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02 Jan 2018 12:03 PM, Comments Mahesh Vyas

Measuring employment and measuring jobs

Last week, the Labour Ministry released data on employment in the organised sector during the quarter ended March 2017. Effectively, this also makes available estimates of employment created in the organised sector during fiscal 2016-17. These estimates are made from the Labour Bureau’s Quarterly Employment Survey of selected sectors. The sectors covered by the QES include units that employ 10 persons or more in the manufacturing, construction, trade, transport, hotels and restaurants, IT/BPO, eduction and health industries.

According to this, 20.5 million persons were employed in the above as of March 2016 and, this grew to 20.9 million by March 2017.

According to the BSE-CMIE household survey, a total of 405 million persons were employed as of March 2017. So, the estimates presented by the QES account for about five per cent of the total employment in the country. The BSE-CMIE effort covers all kinds of employment including unorganised sector and even self-employed persons.

The scope of QES is limited but, it covers the more important kinds of employment. It measures jobs in the organised sector, which are the ones that people aspire for. These jobs grew by about 2 per cent in the year. They need to grow faster to absorb people from the unorganised sectors where productivity is low and social security is absent.

While the QES covers jobs in the organised sector, it does not include government jobs, which are the kind of jobs that people aspire for over any other kind of job including private jobs or self-employment.

Central government employed 3.5 million persons as of 2016-17. Data on employment in state governments, quasi government bodies and local government bodies is not available for recent years. The last such estimate is available for 2011-12. At that time, central government employment accounted for less than 15 per cent of total government employment. Assuming a similar proportion, total government employment could be of the order of 23 million today, a good 10 per cent higher than the estimated employment in the organised non-government sectors.

It should be easy for the government to publish information on total employment in all arms of government. While the Labour Bureau’s Quarterly Employment Survey is based on a sample survey and will therefore have a margin of error, government employment data will be based on official records and will therefore be a lot more reliable. Given that government is the most preferred employment and the largest provider of employment, it will be particularly useful if the government makes a concerted effort to release such information every month. It will be a useful complement to the QES - currently the only official fast-frequency measure of employment available in India.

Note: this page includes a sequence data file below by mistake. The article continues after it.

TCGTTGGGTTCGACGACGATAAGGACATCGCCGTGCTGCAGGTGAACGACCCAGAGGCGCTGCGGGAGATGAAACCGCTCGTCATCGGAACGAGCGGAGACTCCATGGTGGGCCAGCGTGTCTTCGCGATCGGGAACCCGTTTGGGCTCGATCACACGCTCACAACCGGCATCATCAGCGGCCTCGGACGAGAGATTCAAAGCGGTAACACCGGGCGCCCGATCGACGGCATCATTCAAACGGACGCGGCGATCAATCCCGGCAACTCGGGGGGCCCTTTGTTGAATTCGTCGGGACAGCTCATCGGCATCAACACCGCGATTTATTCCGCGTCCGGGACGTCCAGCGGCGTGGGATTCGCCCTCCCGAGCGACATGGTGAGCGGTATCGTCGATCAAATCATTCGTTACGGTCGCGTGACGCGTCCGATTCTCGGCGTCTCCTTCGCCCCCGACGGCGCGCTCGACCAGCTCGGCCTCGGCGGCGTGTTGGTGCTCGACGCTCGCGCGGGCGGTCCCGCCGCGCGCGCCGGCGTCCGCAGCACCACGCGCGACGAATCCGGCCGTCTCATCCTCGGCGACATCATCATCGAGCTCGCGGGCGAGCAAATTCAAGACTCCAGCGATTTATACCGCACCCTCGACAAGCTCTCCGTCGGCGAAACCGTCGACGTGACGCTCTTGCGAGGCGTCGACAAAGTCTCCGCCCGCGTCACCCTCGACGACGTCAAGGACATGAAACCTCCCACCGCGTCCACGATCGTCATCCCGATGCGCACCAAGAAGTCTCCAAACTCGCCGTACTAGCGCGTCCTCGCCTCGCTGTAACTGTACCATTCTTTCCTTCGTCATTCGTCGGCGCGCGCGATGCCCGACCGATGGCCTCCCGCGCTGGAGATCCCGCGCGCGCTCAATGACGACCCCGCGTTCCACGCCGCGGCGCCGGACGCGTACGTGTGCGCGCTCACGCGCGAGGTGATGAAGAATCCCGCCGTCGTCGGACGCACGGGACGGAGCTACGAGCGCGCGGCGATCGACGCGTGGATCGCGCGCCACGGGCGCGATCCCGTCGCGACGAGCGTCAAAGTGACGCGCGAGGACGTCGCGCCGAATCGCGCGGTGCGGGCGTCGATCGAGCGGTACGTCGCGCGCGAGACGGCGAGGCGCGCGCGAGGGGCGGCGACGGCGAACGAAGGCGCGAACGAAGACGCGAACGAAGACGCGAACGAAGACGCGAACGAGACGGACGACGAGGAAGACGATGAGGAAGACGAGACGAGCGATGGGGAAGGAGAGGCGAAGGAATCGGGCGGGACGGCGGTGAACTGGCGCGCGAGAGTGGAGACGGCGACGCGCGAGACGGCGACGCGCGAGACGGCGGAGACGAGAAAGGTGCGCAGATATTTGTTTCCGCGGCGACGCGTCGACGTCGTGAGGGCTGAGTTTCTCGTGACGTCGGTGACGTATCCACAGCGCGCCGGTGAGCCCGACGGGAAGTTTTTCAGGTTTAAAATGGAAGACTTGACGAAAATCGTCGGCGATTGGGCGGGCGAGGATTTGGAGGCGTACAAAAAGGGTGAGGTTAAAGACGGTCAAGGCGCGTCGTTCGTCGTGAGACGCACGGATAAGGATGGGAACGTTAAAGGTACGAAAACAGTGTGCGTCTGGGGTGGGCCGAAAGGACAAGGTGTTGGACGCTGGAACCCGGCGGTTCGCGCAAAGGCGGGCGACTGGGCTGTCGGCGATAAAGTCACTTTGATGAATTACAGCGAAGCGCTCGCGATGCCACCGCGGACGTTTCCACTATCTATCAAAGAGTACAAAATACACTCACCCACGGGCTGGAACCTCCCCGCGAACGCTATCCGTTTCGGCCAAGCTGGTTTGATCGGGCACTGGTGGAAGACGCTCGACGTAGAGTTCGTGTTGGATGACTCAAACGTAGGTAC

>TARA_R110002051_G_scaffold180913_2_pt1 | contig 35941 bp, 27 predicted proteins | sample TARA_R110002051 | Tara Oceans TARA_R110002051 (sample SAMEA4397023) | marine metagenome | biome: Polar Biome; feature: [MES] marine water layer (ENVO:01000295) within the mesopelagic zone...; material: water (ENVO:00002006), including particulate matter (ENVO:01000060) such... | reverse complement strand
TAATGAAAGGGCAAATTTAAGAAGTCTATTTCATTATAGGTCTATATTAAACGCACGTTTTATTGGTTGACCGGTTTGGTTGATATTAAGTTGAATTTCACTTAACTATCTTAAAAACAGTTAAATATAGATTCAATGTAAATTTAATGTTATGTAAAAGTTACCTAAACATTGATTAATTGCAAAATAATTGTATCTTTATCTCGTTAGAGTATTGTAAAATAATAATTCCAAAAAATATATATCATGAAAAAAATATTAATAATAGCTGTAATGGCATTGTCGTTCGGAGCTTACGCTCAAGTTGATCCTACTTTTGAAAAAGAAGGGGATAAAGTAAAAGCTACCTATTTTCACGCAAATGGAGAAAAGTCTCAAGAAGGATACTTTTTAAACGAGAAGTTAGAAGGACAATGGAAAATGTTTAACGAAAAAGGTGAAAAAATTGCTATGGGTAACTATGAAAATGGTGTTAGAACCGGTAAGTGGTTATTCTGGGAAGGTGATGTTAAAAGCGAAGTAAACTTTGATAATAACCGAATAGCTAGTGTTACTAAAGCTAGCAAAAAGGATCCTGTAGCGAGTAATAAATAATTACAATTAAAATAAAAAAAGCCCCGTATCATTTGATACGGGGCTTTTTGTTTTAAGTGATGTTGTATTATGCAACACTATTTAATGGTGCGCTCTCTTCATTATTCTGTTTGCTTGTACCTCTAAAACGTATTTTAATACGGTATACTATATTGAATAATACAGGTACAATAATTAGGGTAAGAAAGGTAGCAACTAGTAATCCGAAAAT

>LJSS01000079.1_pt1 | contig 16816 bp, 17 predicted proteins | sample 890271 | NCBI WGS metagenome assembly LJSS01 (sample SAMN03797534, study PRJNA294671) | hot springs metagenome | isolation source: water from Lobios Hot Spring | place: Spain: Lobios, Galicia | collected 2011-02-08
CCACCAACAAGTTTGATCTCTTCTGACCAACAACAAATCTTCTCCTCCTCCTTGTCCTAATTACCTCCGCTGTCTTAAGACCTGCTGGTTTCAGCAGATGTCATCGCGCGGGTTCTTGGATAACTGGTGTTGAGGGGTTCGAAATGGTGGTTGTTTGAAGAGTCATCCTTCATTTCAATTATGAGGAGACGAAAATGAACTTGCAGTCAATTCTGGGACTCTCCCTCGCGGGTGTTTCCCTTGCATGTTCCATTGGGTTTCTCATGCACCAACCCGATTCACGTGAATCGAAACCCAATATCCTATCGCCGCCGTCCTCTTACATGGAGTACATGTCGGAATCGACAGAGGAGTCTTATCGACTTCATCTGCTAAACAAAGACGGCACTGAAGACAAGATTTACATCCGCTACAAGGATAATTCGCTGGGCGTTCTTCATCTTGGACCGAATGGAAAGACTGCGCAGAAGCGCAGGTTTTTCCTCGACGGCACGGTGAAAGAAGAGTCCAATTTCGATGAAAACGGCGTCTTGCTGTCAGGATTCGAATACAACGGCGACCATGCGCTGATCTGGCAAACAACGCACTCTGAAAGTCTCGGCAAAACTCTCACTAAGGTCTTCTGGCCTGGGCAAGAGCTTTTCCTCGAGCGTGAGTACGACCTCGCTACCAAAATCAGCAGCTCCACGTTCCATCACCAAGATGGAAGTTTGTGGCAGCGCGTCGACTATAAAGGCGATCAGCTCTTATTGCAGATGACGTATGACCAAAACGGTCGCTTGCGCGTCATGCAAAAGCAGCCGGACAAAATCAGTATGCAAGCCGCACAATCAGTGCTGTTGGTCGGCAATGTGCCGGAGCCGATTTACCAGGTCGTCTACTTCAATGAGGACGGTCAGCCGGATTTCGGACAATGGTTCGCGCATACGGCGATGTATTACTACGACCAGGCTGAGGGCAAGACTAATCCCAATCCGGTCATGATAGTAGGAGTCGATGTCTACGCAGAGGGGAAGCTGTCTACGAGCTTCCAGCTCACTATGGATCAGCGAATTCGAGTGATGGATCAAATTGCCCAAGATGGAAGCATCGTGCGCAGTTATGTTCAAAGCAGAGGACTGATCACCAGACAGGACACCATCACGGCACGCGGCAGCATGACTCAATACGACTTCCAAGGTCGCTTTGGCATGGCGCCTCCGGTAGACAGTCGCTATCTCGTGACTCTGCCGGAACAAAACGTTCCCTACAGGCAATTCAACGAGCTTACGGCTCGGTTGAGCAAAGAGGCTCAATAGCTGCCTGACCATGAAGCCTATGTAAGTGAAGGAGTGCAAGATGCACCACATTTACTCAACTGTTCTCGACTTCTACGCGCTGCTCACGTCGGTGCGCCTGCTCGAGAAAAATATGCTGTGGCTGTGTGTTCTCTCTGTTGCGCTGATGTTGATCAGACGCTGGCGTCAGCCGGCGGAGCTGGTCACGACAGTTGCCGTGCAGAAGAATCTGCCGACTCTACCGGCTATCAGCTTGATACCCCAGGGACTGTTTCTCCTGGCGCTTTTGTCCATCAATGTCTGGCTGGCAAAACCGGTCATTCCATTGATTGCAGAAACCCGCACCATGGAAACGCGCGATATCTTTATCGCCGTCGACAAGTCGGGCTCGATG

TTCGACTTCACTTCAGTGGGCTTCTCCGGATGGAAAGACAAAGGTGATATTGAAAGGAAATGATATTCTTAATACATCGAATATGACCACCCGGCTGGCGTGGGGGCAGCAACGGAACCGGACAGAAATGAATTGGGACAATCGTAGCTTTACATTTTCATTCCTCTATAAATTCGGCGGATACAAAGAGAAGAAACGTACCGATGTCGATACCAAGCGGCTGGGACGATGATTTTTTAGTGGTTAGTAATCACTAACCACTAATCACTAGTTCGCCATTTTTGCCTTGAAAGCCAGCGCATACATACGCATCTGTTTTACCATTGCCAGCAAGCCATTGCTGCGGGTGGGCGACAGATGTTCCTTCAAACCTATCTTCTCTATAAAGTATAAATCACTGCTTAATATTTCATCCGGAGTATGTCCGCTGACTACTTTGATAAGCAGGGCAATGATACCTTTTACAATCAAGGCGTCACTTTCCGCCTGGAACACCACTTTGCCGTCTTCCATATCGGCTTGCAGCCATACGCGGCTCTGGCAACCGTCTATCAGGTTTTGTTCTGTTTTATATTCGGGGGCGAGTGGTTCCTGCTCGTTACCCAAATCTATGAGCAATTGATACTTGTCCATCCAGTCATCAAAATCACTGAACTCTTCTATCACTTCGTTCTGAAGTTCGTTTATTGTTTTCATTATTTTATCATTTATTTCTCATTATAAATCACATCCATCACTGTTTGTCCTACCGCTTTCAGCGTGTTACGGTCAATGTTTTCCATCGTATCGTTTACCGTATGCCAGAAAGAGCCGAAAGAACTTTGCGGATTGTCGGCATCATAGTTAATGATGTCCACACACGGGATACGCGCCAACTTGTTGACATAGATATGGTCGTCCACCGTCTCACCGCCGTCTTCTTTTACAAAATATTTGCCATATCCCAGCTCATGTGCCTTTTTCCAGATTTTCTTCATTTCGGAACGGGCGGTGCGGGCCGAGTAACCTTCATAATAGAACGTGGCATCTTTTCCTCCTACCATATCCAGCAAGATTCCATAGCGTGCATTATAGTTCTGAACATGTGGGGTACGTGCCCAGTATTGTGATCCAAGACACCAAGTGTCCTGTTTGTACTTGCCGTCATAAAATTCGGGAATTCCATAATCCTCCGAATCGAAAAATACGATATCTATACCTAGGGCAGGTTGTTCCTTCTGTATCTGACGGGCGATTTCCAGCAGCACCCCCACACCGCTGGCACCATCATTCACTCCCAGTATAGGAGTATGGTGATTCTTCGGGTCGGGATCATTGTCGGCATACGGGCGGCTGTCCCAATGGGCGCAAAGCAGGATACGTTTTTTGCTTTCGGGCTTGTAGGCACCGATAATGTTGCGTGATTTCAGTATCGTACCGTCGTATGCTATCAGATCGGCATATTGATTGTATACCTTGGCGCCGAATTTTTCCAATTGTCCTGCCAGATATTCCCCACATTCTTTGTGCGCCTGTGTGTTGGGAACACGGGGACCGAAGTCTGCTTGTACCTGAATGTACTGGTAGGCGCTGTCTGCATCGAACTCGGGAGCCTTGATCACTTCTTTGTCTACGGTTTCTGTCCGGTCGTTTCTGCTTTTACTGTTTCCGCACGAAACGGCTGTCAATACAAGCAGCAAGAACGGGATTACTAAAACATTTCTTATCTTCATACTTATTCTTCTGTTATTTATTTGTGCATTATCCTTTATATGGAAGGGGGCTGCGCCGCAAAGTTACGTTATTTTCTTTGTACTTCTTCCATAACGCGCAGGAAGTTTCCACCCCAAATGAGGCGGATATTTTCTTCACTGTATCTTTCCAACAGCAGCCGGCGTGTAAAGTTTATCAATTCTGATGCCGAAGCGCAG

Many readers could scoff at the continued importance of government jobs, a generation after liberalisation in the early 1990s. But, this is reality and millennials of small-town India continue to repose faith in a sarkari job.

Governments respond to these aspirations in their own way. A full-page newspaper advertisement last Sunday by the Jharkhand government says that the state provided employment to 1.65 million in the past three years. At first, it appears that the state government was claiming that it provided the jobs. This is of course, not true. The employment was not by the state and these were not necessarily government or other formal jobs.

Governments and the organised private sector provide jobs. The rest is employment by fending for your ownself and can hardly be called a proper job although it is counted as employment.

I cannot decide whether the Jharkhand government’s claims are impressive or incredulous. The latest Statistical Profile available is for 2006 that provides employment data till the year ended March 2005.

According to the BSE-CMIE effort at measuring employment-unemployment, 9.6 million persons were employed in Jharkhand during January-April 2016. This grew to 10.1 million in May-August 2017. The increase of 0.5 million employed in a little over a year does not imply increase in jobs. Most of them found employment, but did not necessarily find jobs. Employment includes working on own farms or as daily labourers or hawking bananas at a bus station.

It is important that we create jobs in the organised sector. It is equally important that we build credible statistical systems to measure and monitor our greatest challenge today - of jobs.

It is good that the Labour Bureau continues to produce the QES although the Task Force on Improving Employment Data had severely criticised this effort. It will be good if the government released data on its own record at creating jobs.


First Published in Business Standard Link